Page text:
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Directly Elected Mayor Perennial Discussion in Sunnyvale, But Never a Winner So Far

The question of directly electing Sunnyvale‘s mayor has come up regularly since the mid-1980s and City voters have repeatedly given the idea a thumbs down. As is the current case, those proposals came from Sunnyvale City Council Members, not from the grass roots. Currently, the City’s mayor is appointed by the Council from its ranks.

Electing the mayor directly was first brought forward in Sunnyvale in 1983, according former Sunnyvale Council Member and Mayor John Mercer.

“Only one person was in favor of it and that was Larry Stone,” he said. It was one of the few things about which Mercer disagreed with his longtime friend and also former Sunnyvale Council Member and Mayor.


“At the time, my conclusion was between where he was and where we [Sunnyvale] were,” said Mercer. “We had a one-year mayor’s term and I thought we could improve on that. I wanted a two-year term, so it wasn’t being tossed around like a bowl of jellybeans.

“Sunnyvale had a growing reputation nationally and internationally,” he continued, “and the mayor needed to be someone who could speak on behalf of the Council, not just for themselves, and could speak [for the City] to the press.”

But Mercer didn’t think this required a directly elected mayor.

“If it ain’t broke, don’t fix it — the City was doing so well as it was,” he said. Continuing to say that a directly elected Mayor offered too much opportunity for big egos to seek self-promotion at the expense of the City’s reputation for good governance.

“Sunnyvale had a reputation for being exceptionally well run,” said Mercer, who, after his stint on the Sunnyvale Council, went on to draft the federal Government Performance and Results Act of 1993 based on his experience in Sunnyvale.

“That was because of the City Manager and City staff, and the Council stayed out of the way. We were smart enough not to mess up a good thing.”

In 1983, as would happen again and again, the committee appointed to study the question rejected the directly elected mayor. However, Mercer’s proposal for a two-year term for the Mayor subsequently did go on the ballot and voters approved it.

In 1987 the Sunnyvale Council, initially in a 4-3 vote, approved placing the elected mayor question on that year’s ballot. One supporter was former Sunnyvale and San José Mayor Ron Gonzalez.

But a month later its supporters dropped it because, as Gonzalez put it, they “didn’t want it to become the centerpiece” of an election where four Council seats were open, according to the April 28, 1987 Mercury.

The question was far from resolved, however. In 1990 then-Mayor Larry Stone — who was the City’s first two-year mayor — tried to get the Council to put a measure on the January 1991 ballot and then on the November ballot.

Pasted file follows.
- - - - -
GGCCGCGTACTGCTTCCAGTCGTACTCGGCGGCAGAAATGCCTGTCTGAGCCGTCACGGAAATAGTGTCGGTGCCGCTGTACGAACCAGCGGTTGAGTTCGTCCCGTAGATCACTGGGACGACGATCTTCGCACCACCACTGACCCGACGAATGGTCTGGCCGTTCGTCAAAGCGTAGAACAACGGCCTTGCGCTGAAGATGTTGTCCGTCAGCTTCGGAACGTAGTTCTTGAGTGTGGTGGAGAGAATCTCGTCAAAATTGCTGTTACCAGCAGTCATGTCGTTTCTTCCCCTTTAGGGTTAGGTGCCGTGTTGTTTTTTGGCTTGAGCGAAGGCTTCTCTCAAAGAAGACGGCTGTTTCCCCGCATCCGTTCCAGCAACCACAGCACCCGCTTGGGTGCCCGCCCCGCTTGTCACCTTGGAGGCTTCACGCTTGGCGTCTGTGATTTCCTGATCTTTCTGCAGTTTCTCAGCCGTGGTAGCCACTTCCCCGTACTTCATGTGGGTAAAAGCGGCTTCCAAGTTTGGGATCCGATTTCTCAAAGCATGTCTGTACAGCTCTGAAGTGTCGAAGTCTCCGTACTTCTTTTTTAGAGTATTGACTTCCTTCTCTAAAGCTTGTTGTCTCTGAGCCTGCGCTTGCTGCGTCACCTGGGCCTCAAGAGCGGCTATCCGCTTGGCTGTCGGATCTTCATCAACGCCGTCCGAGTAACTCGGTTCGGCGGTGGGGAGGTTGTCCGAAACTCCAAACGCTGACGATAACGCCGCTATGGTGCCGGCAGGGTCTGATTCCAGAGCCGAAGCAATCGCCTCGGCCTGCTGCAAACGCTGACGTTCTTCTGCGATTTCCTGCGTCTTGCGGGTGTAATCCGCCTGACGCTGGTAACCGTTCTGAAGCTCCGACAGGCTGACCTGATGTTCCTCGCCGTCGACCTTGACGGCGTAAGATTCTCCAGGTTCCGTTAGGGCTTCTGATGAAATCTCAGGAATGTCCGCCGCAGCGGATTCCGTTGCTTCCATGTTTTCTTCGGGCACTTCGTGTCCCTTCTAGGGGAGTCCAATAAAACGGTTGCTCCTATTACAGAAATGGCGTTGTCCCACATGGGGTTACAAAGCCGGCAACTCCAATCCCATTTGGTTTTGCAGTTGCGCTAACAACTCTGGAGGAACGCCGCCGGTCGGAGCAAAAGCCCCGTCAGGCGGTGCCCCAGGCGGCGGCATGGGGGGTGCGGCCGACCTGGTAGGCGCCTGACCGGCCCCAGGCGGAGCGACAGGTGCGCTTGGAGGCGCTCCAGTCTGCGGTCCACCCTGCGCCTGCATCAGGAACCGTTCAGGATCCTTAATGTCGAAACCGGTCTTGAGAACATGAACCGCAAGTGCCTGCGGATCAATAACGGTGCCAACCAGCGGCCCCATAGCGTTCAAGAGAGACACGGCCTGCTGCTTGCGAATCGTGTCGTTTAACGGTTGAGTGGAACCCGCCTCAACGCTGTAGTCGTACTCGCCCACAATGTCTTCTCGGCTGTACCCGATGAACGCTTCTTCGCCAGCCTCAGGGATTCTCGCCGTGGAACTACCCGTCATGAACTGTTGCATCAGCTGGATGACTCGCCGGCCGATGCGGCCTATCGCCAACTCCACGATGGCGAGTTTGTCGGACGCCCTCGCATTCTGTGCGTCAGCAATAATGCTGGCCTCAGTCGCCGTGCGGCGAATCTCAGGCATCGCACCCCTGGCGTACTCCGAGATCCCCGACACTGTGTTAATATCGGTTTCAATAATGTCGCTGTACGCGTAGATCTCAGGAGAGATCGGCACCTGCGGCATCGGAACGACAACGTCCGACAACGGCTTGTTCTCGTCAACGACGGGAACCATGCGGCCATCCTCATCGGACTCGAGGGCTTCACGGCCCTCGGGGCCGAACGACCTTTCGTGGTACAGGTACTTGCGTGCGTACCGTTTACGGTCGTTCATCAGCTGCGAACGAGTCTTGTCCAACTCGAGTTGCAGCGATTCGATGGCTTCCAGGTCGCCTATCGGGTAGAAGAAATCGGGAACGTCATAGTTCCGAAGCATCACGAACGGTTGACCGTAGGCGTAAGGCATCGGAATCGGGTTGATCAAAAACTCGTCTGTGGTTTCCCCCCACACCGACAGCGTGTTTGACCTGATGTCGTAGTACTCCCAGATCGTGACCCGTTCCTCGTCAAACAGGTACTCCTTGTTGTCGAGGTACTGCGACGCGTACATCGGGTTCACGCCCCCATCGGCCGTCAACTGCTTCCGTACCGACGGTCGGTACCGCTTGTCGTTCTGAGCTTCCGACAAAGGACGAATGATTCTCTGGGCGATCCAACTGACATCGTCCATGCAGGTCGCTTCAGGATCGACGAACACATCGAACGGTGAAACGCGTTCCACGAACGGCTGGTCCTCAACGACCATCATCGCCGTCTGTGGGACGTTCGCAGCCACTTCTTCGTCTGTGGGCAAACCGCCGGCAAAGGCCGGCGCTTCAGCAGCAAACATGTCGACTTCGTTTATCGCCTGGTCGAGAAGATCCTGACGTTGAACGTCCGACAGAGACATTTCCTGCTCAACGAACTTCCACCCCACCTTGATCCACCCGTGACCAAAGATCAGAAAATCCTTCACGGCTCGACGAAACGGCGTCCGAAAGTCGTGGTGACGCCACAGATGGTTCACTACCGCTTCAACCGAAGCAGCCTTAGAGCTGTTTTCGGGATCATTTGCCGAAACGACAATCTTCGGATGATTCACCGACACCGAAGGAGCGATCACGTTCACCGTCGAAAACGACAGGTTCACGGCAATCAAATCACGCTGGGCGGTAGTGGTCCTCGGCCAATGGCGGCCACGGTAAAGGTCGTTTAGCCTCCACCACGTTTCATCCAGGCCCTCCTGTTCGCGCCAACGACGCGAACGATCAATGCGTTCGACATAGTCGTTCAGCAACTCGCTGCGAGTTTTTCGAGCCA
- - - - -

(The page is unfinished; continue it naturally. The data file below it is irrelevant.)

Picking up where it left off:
While Stone was launching his petition drive, the City Council voted to put a charter amendment on the ballot for a directly elected mayor.

Again, a committee appointed to prepare a ballot measure rejected the idea, instead proposing a ballot measure to retain the City’s appointed mayor system. Stone dropped his petition drive, he says, because opponents had made Stone himself the issue.

In November 1991, Sunnyvale residents voted in favor of the status quo.

In 2006, another charter review committee convened to consider an elected mayor among other charter changes. As in the past, the committee discarded the directly elected mayor proposal.

But like the phoenix, the question arose from the ashes and went to the voters again in 2011 — Measure A — when they trounced it by more than 60 percent.

Some of the arguments for directly electing Sunnyvale’s mayor are the same today as they were three decades ago.

“A directly elected mayor will have a lot more say in regional issues that affect us: climate, housing, transit, public safety,” said Council Member Mason Fong at the June 18 Sunnyvale City Council meeting. “These are issues that cross our city borders and require someone … to represent [the City] at that level and work across [government agency] lines.”

“In 1983, 80 percent of people surveyed couldn’t name the mayor,” said Stone. “How can you be effective if people don’t know who the mayor is?

“Every Council Member wanted to be mayor,” he continued. “It had nothing to do with leadership. It was just politics.”

Other arguments for the change are new, based on the dynamics of a Council elected by single-member districts.

Sunnyvale Council Member Glenn Hendricks has argued that an elected mayor would ensure one Council Member answerable to all residents.

“This change will allow all voters in the city to continue in the process of directly electing the mayor,” Hendricks said at a Council meeting last summer. Otherwise “six-sevenths of the city will not be involved in electing the mayor.”

Stone concurs.

“If Council Members are elected by district, it changes the entire political dynamics of the City,” he said. “Even when the job rotated, the mayor was elected by the entire City.”

Whether these arguments will be more successful with voters than they have been in the past remains to be seen. But no doubt, when Mercer makes his annual trip back to the Bay Area in December, he and his old friend Stone will continue to debate the question.


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